Sony Pictures has had a rough few weeks, the hacking group going by the name of #GOP managed to infiltrate Sony’s system, shut it down for over a week and steal all 10TB of information. Even though the FBI and security experts still cannot pinpoint the attacker, new developments claim the attack was sent out from St. Regis hotel in Bangkok, Thailand.
Sources claim the attack came from the hotel’s WiFi, but it is unclear if the attacker was staying at the hotel or just in the lobby. Using a public WiFi connection disguised a lot of the information experts can trace. The hacking group has already uploaded most of the relevant information from Sony Pictures onto the Internet. The leak included social security numbers, actors wages, business contracts, passwords, visas and even unreleased film.
It appears the hacking group did want money, asking for a ransom from Sony Pictures three days before the attack. The hackers had already managed to breach the system—possible due to internal help—and were readying the shut-down. Most of the emails and interviews conducted by the hackers shows broken English. Security experts claim most of the encoded hack was written in Korean, leading some to believe North Korea was behind the attack.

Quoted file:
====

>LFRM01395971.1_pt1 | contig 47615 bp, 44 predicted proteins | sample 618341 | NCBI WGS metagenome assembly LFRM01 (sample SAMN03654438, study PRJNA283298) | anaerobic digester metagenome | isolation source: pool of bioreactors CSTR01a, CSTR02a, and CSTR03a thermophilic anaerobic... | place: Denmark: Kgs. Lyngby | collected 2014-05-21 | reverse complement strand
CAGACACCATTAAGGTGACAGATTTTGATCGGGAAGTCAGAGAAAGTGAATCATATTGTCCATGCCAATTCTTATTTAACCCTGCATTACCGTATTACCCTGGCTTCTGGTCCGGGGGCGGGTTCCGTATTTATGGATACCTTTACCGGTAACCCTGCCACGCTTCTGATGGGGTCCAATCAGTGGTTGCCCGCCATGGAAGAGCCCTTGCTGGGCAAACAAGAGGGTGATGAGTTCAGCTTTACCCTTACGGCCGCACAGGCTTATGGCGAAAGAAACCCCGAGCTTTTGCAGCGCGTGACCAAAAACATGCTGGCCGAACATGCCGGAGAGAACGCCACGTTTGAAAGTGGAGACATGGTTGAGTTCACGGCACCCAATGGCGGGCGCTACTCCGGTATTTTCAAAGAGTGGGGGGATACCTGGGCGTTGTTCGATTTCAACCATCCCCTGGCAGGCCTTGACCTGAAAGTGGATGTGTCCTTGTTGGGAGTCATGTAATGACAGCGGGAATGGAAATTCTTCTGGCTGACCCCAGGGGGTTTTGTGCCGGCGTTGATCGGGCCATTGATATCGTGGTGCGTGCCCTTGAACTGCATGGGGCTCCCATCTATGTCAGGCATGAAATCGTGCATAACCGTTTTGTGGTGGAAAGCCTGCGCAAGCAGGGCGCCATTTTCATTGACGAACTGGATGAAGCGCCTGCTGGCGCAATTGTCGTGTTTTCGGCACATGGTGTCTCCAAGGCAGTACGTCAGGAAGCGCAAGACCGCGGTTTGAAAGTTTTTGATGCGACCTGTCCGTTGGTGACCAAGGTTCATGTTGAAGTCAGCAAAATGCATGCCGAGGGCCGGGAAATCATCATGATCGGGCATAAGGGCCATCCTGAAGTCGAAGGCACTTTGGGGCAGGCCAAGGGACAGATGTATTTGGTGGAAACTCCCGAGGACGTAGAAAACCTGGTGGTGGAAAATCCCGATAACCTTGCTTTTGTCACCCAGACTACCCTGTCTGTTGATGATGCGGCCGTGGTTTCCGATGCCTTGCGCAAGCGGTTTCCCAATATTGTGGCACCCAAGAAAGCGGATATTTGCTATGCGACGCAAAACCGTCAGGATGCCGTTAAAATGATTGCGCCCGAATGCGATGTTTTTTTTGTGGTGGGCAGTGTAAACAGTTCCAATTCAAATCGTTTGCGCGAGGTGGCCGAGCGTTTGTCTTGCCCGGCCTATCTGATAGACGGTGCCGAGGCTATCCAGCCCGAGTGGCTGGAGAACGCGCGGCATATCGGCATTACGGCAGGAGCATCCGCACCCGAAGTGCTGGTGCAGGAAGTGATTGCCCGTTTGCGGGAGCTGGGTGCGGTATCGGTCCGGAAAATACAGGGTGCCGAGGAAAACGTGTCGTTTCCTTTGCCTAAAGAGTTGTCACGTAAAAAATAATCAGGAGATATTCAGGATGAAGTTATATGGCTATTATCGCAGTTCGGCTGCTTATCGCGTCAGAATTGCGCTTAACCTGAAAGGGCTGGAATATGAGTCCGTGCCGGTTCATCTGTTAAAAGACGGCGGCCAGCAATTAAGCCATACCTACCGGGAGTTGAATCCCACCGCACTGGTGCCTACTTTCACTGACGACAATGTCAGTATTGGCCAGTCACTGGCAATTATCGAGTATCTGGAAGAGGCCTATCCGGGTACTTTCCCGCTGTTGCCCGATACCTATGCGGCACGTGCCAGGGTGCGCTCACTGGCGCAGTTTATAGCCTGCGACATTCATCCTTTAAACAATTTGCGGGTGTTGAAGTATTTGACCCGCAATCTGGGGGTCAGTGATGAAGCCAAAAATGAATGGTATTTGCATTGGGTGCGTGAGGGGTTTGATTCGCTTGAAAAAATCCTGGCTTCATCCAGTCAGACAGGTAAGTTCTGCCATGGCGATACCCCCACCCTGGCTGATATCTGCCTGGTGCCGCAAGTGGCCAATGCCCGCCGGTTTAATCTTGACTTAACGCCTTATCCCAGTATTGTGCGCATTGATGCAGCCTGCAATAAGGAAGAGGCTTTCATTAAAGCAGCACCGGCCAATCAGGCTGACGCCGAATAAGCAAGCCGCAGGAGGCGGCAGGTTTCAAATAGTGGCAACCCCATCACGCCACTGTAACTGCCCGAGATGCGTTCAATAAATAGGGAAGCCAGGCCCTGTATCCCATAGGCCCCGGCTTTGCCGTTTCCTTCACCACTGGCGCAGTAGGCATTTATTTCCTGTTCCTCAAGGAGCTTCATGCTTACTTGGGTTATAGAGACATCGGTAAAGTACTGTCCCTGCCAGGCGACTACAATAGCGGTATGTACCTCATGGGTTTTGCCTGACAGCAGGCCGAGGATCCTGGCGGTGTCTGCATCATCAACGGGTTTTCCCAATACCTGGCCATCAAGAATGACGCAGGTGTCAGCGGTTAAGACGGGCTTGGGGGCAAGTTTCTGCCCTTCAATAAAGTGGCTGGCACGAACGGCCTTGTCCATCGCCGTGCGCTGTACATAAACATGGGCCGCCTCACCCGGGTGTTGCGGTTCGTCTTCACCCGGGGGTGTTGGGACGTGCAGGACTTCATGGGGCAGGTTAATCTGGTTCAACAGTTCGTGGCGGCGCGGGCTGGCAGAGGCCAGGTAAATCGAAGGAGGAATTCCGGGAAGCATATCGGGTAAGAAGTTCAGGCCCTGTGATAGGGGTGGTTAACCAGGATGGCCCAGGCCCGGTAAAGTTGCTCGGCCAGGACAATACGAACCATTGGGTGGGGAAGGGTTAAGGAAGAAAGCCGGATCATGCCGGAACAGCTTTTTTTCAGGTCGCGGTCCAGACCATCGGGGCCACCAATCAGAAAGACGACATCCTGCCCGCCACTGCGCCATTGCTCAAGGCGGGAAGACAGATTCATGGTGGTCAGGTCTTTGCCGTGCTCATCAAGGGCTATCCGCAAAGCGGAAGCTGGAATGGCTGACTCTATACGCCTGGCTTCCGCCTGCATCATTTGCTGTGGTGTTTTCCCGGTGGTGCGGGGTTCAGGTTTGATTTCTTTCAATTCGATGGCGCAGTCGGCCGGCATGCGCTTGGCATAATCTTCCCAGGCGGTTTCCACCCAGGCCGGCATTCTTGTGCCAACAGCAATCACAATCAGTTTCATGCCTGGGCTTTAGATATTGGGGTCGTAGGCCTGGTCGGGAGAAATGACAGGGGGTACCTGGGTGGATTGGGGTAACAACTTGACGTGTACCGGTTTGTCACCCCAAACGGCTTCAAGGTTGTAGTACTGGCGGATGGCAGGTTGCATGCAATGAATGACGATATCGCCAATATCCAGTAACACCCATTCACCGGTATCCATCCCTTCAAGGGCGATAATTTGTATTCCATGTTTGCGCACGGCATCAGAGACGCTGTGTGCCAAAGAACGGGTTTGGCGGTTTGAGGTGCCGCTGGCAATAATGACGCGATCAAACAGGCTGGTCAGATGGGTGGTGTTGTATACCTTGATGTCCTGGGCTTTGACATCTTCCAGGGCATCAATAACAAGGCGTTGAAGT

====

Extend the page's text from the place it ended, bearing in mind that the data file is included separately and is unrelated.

North Korea had previously sent a warning to Sony Pictures, claiming the new film “The Interview” was an act of war. The hacking group also changed the narrative in an update last week, siding with North Korea and telling Sony to destroy the film.
It is unclear who the hackers are and what country they originate from. It is highly likely they are state-funded due to the severity of the attack, showing the capabilities of the hacking group to avoid security experts and destroy a whole system. The FBI claims this is one of the largest hacks in history and warned U.S. companies of the threat last week. Some Sony Pictures employees are preparing to sue the organization, due to their social security numbers going public.